One of the more challenging, and yet fun at the same time, speeches you can give is the roast. This is like a toast, however it is light-heartedly poking fun at the honoree rather than praising him or her. Roasts are often performed at birthday parties, retirement parties and other occasions where someone with a sense of humor is being honored, usually for a landmark occasion.
Although the roast got its name from the verbal skewering the honoree gets, not all jokes need be negative. Yes, insults are common … however they should not be hurtful. Insults for a roast should be said in loving good fun.
Essentially, a roast needles the honoree while still showing respect. Here are some tips for effective roasting:
- Be respectful.
You’ll want to avoid jokes that bring up painful memories or mention past loves if the honoree is there with someone new. Remember, everyone, including the honoree, are supposed to have fun. If your roast causes people to run out crying, you’ve failed miserably.
- Avoid inside jokes.
If you and the honoree are the only people who will get your joke, don’t use it. You are still giving this presentation to an audience, and you don’t want to leave them out.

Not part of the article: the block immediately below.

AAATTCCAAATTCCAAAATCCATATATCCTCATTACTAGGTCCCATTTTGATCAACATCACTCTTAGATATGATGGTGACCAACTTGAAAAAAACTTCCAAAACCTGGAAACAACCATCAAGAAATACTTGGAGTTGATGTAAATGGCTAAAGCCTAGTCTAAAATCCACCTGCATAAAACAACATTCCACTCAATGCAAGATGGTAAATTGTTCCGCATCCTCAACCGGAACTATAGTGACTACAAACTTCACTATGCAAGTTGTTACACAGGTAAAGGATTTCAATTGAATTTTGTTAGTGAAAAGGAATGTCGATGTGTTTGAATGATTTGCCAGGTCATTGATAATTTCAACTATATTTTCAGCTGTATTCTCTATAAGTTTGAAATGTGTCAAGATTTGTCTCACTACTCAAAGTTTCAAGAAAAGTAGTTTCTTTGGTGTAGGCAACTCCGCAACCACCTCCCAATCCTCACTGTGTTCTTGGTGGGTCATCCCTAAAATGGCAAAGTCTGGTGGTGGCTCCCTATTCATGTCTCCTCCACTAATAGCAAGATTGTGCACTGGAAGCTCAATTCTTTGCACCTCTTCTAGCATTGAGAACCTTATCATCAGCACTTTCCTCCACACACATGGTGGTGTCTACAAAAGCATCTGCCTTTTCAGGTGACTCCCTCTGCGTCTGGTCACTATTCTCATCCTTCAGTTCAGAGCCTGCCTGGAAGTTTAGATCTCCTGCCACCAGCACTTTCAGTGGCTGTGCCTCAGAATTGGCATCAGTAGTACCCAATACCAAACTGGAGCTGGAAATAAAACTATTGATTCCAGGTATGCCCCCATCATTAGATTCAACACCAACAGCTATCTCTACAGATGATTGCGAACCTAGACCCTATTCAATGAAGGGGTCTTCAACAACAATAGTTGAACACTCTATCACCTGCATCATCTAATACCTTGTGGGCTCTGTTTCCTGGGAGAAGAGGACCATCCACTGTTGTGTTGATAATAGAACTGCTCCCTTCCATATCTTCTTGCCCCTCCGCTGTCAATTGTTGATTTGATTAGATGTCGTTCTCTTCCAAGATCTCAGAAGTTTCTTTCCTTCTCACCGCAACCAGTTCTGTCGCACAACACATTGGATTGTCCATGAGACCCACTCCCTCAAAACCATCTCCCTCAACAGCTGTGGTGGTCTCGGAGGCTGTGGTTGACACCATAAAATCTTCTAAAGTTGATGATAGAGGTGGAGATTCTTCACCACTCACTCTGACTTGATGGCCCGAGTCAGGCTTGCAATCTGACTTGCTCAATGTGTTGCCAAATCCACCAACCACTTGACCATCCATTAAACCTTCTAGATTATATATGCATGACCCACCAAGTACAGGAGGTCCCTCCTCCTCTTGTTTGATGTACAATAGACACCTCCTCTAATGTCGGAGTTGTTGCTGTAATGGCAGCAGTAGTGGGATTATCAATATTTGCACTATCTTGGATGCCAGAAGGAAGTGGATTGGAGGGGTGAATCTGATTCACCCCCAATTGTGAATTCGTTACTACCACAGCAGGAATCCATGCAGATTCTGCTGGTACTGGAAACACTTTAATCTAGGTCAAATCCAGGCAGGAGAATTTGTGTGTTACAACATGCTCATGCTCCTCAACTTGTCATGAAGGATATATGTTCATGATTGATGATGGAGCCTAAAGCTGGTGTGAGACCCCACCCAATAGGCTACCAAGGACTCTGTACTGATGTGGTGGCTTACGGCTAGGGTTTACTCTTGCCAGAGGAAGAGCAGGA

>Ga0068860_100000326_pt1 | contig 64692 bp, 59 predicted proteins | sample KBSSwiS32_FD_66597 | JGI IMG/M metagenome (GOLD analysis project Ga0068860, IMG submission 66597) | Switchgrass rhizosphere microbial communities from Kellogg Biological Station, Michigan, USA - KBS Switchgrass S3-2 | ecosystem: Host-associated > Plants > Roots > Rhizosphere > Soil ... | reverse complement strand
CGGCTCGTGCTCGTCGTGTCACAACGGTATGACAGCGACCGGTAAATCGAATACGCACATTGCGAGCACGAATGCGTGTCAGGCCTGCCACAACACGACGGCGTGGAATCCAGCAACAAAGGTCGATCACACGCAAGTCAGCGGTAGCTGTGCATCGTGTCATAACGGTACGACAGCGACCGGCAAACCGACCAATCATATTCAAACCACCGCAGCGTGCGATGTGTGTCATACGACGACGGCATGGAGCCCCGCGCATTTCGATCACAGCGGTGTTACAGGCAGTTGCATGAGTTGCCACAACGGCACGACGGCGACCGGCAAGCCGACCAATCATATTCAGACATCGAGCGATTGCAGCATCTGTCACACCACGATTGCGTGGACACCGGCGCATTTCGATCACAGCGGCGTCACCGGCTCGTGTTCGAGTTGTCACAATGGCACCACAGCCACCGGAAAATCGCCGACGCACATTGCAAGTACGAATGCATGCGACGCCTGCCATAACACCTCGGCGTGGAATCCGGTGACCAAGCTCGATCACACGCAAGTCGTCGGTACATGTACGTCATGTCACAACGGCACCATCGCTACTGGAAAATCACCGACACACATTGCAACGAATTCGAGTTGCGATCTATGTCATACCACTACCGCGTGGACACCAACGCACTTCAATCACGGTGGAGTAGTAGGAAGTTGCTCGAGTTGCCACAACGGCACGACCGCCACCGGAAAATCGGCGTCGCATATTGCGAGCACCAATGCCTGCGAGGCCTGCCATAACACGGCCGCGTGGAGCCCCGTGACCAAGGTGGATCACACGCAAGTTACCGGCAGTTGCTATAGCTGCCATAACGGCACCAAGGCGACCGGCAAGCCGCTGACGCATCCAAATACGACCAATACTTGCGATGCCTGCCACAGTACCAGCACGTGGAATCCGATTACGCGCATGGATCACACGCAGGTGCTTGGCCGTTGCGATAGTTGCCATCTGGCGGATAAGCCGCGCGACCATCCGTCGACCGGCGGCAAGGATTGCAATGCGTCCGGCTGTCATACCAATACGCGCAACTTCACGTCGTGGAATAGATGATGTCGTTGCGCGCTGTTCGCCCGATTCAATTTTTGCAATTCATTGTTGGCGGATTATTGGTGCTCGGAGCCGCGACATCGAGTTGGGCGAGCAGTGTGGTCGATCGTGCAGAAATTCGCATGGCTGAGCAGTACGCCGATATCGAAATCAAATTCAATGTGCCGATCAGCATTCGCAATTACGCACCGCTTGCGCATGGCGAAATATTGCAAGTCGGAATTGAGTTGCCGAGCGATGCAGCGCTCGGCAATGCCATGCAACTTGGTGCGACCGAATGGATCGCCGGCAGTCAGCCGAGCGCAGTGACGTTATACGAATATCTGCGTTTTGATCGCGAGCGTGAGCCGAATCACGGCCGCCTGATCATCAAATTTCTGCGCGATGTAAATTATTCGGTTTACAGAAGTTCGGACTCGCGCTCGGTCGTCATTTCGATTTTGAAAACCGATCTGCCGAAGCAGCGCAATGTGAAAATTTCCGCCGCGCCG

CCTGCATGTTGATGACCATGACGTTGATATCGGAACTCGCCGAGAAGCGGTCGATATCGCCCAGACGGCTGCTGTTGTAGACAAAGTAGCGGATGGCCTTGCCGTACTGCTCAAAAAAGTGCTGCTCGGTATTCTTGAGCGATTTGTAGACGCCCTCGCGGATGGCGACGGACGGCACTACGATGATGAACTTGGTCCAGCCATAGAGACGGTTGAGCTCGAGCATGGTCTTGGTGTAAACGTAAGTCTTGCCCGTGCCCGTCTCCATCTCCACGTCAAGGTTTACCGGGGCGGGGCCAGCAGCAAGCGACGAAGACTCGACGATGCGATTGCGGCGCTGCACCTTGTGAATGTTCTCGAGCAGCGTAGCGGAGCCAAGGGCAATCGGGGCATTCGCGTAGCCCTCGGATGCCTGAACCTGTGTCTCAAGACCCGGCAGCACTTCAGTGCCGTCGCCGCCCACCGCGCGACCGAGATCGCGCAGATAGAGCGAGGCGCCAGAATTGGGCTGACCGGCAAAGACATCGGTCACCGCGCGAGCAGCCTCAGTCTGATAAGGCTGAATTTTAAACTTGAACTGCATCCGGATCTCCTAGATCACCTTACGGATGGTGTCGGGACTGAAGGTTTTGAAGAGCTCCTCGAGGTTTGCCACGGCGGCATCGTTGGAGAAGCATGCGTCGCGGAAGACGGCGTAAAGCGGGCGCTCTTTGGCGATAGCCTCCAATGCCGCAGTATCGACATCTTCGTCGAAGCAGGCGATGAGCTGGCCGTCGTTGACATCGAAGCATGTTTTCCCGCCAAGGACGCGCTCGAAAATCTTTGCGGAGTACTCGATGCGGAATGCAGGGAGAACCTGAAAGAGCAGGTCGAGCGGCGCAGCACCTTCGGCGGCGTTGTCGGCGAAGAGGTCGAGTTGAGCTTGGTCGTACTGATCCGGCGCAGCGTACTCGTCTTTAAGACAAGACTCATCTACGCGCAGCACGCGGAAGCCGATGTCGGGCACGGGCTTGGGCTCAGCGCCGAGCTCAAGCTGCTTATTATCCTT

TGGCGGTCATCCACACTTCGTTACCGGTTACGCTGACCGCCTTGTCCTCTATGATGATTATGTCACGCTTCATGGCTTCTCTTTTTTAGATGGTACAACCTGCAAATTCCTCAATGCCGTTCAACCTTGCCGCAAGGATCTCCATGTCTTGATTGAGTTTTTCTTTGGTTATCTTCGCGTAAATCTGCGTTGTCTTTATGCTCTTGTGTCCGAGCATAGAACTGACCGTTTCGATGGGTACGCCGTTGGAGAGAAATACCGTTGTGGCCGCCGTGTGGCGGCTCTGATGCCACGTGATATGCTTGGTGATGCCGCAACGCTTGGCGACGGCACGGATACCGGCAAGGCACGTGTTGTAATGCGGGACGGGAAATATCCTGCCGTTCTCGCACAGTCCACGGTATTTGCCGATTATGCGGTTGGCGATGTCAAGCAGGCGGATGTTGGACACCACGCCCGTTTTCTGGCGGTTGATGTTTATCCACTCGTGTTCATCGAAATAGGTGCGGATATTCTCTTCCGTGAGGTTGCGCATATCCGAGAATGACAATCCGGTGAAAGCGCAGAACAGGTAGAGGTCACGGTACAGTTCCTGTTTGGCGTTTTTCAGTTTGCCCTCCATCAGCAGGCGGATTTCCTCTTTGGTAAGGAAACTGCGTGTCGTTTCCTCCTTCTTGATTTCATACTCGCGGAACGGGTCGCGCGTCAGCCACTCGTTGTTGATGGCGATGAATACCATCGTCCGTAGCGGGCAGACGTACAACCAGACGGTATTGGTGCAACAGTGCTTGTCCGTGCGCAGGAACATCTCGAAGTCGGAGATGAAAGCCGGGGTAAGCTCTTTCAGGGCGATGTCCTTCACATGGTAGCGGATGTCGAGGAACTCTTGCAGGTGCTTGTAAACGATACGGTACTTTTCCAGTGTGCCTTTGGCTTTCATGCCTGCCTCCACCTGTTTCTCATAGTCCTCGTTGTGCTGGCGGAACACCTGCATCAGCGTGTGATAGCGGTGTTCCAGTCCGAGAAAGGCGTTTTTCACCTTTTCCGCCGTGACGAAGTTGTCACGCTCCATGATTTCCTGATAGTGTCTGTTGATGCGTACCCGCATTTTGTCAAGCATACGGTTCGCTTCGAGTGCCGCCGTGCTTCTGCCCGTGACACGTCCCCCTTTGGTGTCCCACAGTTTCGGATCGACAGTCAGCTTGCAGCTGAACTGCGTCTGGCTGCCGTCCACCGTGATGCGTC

- Be organized.
Make sure your roast speech has a beginning, a middle and an end. In fact, if your final joke calls back to your first joke, you might get an even bigger laugh!
- Clear your comments in advance.
If you are roasting someone for an organization, be sure to clear comments in advance so you don’t inadvertently step onto a political landmine.
- Learn from the pros.
Dean Martin and Don Rickles are pros at presenting a roast. Go to YouTube and watch some of their roasts from the 1970s to get ideas and inspiration.
Resources for creating fun and effective roasts
- Video: How to Write a Roast Speech
- Video: Giving a Birthday Roast
- Roasts (All About)
- How to Write a Roast Speech
- Writing a Retirement Roast Speech
This is the 15th article in a series about the different types of speeches. If you missed the first 14, here are links to the rest:
- The keynote
- The training session
- The motivational speech
- The entertaining speech
- The demonstration
- The informational speech
- The inspirational speech
- The Q & A session
- The persuasive speech
- The impromptu speech
- The acceptance speech
- The commencement speech
- The eulogy
- The Toast
Would you like more information about public speaking? Visit PublicSpeakingSuperPowers.com for tips, advice and plenty of videos about all the “powers” you can employ in your speaking endeavors.
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